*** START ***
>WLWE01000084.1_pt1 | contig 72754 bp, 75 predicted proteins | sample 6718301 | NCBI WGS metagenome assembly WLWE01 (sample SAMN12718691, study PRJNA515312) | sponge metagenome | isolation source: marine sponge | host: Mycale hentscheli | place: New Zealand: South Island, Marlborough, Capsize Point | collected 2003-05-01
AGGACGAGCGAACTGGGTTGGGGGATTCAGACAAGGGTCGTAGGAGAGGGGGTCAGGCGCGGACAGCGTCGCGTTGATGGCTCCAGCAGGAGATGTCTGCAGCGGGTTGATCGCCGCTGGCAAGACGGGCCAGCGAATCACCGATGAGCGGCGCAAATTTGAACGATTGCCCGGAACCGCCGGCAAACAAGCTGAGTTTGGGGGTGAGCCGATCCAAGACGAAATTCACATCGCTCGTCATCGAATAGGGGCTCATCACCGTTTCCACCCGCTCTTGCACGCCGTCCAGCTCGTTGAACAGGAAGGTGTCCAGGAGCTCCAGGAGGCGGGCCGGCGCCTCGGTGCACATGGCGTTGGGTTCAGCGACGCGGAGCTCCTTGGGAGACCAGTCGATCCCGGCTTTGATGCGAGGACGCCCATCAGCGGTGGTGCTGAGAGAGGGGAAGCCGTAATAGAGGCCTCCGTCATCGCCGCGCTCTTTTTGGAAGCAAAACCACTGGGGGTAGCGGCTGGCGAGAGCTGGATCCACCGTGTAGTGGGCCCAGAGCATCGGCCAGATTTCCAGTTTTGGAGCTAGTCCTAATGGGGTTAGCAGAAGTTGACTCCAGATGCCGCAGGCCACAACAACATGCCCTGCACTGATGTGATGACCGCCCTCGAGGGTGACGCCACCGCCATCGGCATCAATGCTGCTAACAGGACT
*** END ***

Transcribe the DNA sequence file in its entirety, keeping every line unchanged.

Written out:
>WLWE01000084.1_pt1 | contig 72754 bp, 75 predicted proteins | sample 6718301 | NCBI WGS metagenome assembly WLWE01 (sample SAMN12718691, study PRJNA515312) | sponge metagenome | isolation source: marine sponge | host: Mycale hentscheli | place: New Zealand: South Island, Marlborough, Capsize Point | collected 2003-05-01
AGGACGAGCGAACTGGGTTGGGGGATTCAGACAAGGGTCGTAGGAGAGGGGGTCAGGCGCGGACAGCGTCGCGTTGATGGCTCCAGCAGGAGATGTCTGCAGCGGGTTGATCGCCGCTGGCAAGACGGGCCAGCGAATCACCGATGAGCGGCGCAAATTTGAACGATTGCCCGGAACCGCCGGCAAACAAGCTGAGTTTGGGGGTGAGCCGATCCAAGACGAAATTCACATCGCTCGTCATCGAATAGGGGCTCATCACCGTTTCCACCCGCTCTTGCACGCCGTCCAGCTCGTTGAACAGGAAGGTGTCCAGGAGCTCCAGGAGGCGGGCCGGCGCCTCGGTGCACATGGCGTTGGGTTCAGCGACGCGGAGCTCCTTGGGAGACCAGTCGATCCCGGCTTTGATGCGAGGACGCCCATCAGCGGTGGTGCTGAGAGAGGGGAAGCCGTAATAGAGGCCTCCGTCATCGCCGCGCTCTTTTTGGAAGCAAAACCACTGGGGGTAGCGGCTGGCGAGAGCTGGATCCACCGTGTAGTGGGCCCAGAGCATCGGCCAGATTTCCAGTTTTGGAGCTAGTCCTAATGGGGTTAGCAGAAGTTGACTCCAGATGCCGCAGGCCACAACAACATGCCCTGCACTGATGTGATGACCGCCCTCGAGGGTGACGCCACCGCCATCGGCATCAATGCTGCTAACAGGACT